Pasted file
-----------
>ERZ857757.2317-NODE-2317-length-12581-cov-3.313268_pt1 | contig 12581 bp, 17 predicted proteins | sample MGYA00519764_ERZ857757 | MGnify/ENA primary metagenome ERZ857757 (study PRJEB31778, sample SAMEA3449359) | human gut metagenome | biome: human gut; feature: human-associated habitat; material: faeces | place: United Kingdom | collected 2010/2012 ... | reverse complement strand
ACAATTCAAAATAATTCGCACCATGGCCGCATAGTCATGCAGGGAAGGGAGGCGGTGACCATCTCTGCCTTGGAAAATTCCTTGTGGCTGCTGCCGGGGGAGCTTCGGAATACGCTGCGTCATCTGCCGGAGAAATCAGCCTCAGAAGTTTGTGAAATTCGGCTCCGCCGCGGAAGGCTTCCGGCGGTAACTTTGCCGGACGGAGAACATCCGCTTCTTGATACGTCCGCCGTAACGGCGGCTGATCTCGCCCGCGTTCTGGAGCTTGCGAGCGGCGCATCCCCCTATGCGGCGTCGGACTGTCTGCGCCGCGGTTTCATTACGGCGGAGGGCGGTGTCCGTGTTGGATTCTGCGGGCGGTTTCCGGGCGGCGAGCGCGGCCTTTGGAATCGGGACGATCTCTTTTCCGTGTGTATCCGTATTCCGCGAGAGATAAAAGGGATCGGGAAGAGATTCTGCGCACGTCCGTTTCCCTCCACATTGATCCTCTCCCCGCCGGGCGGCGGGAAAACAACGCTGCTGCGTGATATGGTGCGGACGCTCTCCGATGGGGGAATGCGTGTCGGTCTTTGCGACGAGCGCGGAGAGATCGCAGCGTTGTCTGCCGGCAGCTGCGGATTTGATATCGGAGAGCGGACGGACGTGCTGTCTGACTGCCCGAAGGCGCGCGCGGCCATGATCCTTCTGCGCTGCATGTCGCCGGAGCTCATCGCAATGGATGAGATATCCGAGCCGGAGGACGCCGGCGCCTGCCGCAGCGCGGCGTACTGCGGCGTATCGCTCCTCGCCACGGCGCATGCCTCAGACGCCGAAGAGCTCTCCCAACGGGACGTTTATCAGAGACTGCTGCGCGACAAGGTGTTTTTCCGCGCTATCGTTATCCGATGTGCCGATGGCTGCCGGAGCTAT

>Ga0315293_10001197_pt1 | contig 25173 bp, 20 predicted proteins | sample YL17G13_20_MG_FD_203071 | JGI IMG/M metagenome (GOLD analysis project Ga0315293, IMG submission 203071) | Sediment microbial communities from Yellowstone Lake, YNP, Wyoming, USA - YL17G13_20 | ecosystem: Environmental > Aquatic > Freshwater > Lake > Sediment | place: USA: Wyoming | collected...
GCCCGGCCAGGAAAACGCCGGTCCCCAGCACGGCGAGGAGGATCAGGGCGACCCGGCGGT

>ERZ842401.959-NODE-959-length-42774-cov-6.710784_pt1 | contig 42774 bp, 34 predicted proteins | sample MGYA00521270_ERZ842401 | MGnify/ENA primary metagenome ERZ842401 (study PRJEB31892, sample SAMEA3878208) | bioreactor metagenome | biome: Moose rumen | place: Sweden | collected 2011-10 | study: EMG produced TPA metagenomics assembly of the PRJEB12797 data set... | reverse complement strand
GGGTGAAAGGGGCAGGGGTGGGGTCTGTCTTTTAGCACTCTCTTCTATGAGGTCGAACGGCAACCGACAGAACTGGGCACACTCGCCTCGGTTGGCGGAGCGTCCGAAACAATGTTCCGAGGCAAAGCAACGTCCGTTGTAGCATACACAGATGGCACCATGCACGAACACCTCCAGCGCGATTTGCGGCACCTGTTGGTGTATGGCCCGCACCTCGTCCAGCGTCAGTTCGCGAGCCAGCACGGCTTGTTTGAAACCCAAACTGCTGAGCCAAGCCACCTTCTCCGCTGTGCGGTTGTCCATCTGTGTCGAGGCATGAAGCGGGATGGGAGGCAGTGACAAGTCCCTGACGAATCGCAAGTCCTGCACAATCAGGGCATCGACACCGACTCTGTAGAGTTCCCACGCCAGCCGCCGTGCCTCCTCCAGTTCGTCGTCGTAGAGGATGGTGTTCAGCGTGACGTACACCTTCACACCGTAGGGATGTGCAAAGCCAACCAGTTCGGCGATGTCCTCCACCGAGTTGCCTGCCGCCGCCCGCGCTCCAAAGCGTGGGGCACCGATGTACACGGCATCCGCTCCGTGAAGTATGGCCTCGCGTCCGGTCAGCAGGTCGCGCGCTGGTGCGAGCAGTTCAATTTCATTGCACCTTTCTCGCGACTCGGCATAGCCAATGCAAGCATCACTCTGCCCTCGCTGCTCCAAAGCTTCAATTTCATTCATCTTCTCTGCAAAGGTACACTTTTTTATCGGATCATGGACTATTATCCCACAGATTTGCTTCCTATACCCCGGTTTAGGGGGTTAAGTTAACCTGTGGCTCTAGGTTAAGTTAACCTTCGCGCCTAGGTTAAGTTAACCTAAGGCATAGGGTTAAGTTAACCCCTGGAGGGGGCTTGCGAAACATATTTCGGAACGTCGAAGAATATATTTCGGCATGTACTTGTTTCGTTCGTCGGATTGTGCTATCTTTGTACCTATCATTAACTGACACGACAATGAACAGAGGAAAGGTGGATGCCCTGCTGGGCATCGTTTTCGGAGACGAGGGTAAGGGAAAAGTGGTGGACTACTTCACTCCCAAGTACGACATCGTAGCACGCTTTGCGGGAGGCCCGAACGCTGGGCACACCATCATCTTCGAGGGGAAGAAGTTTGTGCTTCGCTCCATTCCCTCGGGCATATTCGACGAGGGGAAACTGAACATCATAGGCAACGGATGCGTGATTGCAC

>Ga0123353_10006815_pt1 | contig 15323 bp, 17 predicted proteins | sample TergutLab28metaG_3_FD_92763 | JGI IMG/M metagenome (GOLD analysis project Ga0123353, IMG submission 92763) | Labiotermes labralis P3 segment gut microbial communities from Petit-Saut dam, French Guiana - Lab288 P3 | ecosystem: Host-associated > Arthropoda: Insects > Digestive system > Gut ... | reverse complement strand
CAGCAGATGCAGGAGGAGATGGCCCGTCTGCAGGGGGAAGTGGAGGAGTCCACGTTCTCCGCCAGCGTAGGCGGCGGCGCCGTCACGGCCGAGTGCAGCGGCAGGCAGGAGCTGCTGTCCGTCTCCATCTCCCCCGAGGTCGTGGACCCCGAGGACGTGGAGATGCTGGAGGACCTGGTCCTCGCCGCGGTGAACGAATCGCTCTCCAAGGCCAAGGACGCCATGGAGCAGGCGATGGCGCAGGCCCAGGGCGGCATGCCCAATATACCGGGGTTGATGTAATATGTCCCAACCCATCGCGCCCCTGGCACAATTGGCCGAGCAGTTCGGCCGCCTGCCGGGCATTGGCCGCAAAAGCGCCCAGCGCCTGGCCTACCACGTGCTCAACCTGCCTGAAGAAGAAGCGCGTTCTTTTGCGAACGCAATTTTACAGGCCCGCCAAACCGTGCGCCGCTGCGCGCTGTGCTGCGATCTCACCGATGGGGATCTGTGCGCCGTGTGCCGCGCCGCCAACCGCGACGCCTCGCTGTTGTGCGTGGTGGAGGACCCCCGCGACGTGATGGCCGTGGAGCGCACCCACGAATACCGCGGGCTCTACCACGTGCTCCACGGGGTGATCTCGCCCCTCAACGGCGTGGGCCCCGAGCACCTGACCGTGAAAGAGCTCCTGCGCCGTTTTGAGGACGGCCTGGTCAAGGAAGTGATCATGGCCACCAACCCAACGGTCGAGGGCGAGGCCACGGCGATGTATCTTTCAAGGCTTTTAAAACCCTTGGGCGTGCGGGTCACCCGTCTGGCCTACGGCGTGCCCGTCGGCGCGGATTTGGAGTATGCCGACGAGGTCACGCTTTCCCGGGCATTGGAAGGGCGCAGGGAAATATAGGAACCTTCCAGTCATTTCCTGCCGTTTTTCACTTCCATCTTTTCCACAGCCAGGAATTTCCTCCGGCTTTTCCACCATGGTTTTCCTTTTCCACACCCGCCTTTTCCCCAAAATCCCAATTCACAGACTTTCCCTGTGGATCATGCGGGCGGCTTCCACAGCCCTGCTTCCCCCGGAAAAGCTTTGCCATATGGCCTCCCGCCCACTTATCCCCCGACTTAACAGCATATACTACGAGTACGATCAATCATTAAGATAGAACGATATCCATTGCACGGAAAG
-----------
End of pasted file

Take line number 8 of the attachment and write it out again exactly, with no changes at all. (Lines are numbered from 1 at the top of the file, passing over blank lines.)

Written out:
CAGCAGATGCAGGAGGAGATGGCCCGTCTGCAGGGGGAAGTGGAGGAGTCCACGTTCTCCGCCAGCGTAGGCGGCGGCGCCGTCACGGCCGAGTGCAGCGGCAGGCAGGAGCTGCTGTCCGTCTCCATCTCCCCCGAGGTCGTGGACCCCGAGGACGTGGAGATGCTGGAGGACCTGGTCCTCGCCGCGGTGAACGAATCGCTCTCCAAGGCCAAGGACGCCATGGAGCAGGCGATGGCGCAGGCCCAGGGCGGCATGCCCAATATACCGGGGTTGATGTAATATGTCCCAACCCATCGCGCCCCTGGCACAATTGGCCGAGCAGTTCGGCCGCCTGCCGGGCATTGGCCGCAAAAGCGCCCAGCGCCTGGCCTACCACGTGCTCAACCTGCCTGAAGAAGAAGCGCGTTCTTTTGCGAACGCAATTTTACAGGCCCGCCAAACCGTGCGCCGCTGCGCGCTGTGCTGCGATCTCACCGATGGGGATCTGTGCGCCGTGTGCCGCGCCGCCAACCGCGACGCCTCGCTGTTGTGCGTGGTGGAGGACCCCCGCGACGTGATGGCCGTGGAGCGCACCCACGAATACCGCGGGCTCTACCACGTGCTCCACGGGGTGATCTCGCCCCTCAACGGCGTGGGCCCCGAGCACCTGACCGTGAAAGAGCTCCTGCGCCGTTTTGAGGACGGCCTGGTCAAGGAAGTGATCATGGCCACCAACCCAACGGTCGAGGGCGAGGCCACGGCGATGTATCTTTCAAGGCTTTTAAAACCCTTGGGCGTGCGGGTCACCCGTCTGGCCTACGGCGTGCCCGTCGGCGCGGATTTGGAGTATGCCGACGAGGTCACGCTTTCCCGGGCATTGGAAGGGCGCAGGGAAATATAGGAACCTTCCAGTCATTTCCTGCCGTTTTTCACTTCCATCTTTTCCACAGCCAGGAATTTCCTCCGGCTTTTCCACCATGGTTTTCCTTTTCCACACCCGCCTTTTCCCCAAAATCCCAATTCACAGACTTTCCCTGTGGATCATGCGGGCGGCTTCCACAGCCCTGCTTCCCCCGGAAAAGCTTTGCCATATGGCCTCCCGCCCACTTATCCCCCGACTTAACAGCATATACTACGAGTACGATCAATCATTAAGATAGAACGATATCCATTGCACGGAAAG